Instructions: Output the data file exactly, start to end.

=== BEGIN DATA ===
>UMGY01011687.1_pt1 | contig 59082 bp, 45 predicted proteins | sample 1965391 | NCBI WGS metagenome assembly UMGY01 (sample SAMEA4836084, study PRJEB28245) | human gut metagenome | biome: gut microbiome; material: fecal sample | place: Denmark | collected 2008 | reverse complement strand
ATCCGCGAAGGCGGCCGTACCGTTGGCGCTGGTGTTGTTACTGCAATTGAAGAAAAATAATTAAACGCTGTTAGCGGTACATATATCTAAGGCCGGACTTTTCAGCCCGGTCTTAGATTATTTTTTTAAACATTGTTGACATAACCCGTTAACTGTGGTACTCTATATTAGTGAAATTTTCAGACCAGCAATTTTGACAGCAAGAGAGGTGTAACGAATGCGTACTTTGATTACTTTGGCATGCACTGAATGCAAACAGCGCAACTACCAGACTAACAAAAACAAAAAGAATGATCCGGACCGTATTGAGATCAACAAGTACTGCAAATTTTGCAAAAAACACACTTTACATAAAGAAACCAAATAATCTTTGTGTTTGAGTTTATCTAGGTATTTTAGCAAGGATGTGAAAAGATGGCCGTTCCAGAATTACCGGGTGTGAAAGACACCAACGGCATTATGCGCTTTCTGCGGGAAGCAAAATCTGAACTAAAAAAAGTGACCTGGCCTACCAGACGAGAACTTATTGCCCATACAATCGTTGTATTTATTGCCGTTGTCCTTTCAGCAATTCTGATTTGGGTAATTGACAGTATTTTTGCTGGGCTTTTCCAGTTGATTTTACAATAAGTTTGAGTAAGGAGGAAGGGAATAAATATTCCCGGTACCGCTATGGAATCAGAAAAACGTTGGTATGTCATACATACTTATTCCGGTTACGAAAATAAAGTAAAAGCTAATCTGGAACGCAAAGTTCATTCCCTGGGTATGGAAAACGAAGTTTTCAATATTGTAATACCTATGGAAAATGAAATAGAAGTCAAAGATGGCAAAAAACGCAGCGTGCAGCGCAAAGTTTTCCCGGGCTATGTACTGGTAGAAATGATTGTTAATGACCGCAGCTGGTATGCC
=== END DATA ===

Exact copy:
>UMGY01011687.1_pt1 | contig 59082 bp, 45 predicted proteins | sample 1965391 | NCBI WGS metagenome assembly UMGY01 (sample SAMEA4836084, study PRJEB28245) | human gut metagenome | biome: gut microbiome; material: fecal sample | place: Denmark | collected 2008 | reverse complement strand
ATCCGCGAAGGCGGCCGTACCGTTGGCGCTGGTGTTGTTACTGCAATTGAAGAAAAATAATTAAACGCTGTTAGCGGTACATATATCTAAGGCCGGACTTTTCAGCCCGGTCTTAGATTATTTTTTTAAACATTGTTGACATAACCCGTTAACTGTGGTACTCTATATTAGTGAAATTTTCAGACCAGCAATTTTGACAGCAAGAGAGGTGTAACGAATGCGTACTTTGATTACTTTGGCATGCACTGAATGCAAACAGCGCAACTACCAGACTAACAAAAACAAAAAGAATGATCCGGACCGTATTGAGATCAACAAGTACTGCAAATTTTGCAAAAAACACACTTTACATAAAGAAACCAAATAATCTTTGTGTTTGAGTTTATCTAGGTATTTTAGCAAGGATGTGAAAAGATGGCCGTTCCAGAATTACCGGGTGTGAAAGACACCAACGGCATTATGCGCTTTCTGCGGGAAGCAAAATCTGAACTAAAAAAAGTGACCTGGCCTACCAGACGAGAACTTATTGCCCATACAATCGTTGTATTTATTGCCGTTGTCCTTTCAGCAATTCTGATTTGGGTAATTGACAGTATTTTTGCTGGGCTTTTCCAGTTGATTTTACAATAAGTTTGAGTAAGGAGGAAGGGAATAAATATTCCCGGTACCGCTATGGAATCAGAAAAACGTTGGTATGTCATACATACTTATTCCGGTTACGAAAATAAAGTAAAAGCTAATCTGGAACGCAAAGTTCATTCCCTGGGTATGGAAAACGAAGTTTTCAATATTGTAATACCTATGGAAAATGAAATAGAAGTCAAAGATGGCAAAAAACGCAGCGTGCAGCGCAAAGTTTTCCCGGGCTATGTACTGGTAGAAATGATTGTTAATGACCGCAGCTGGTATGCC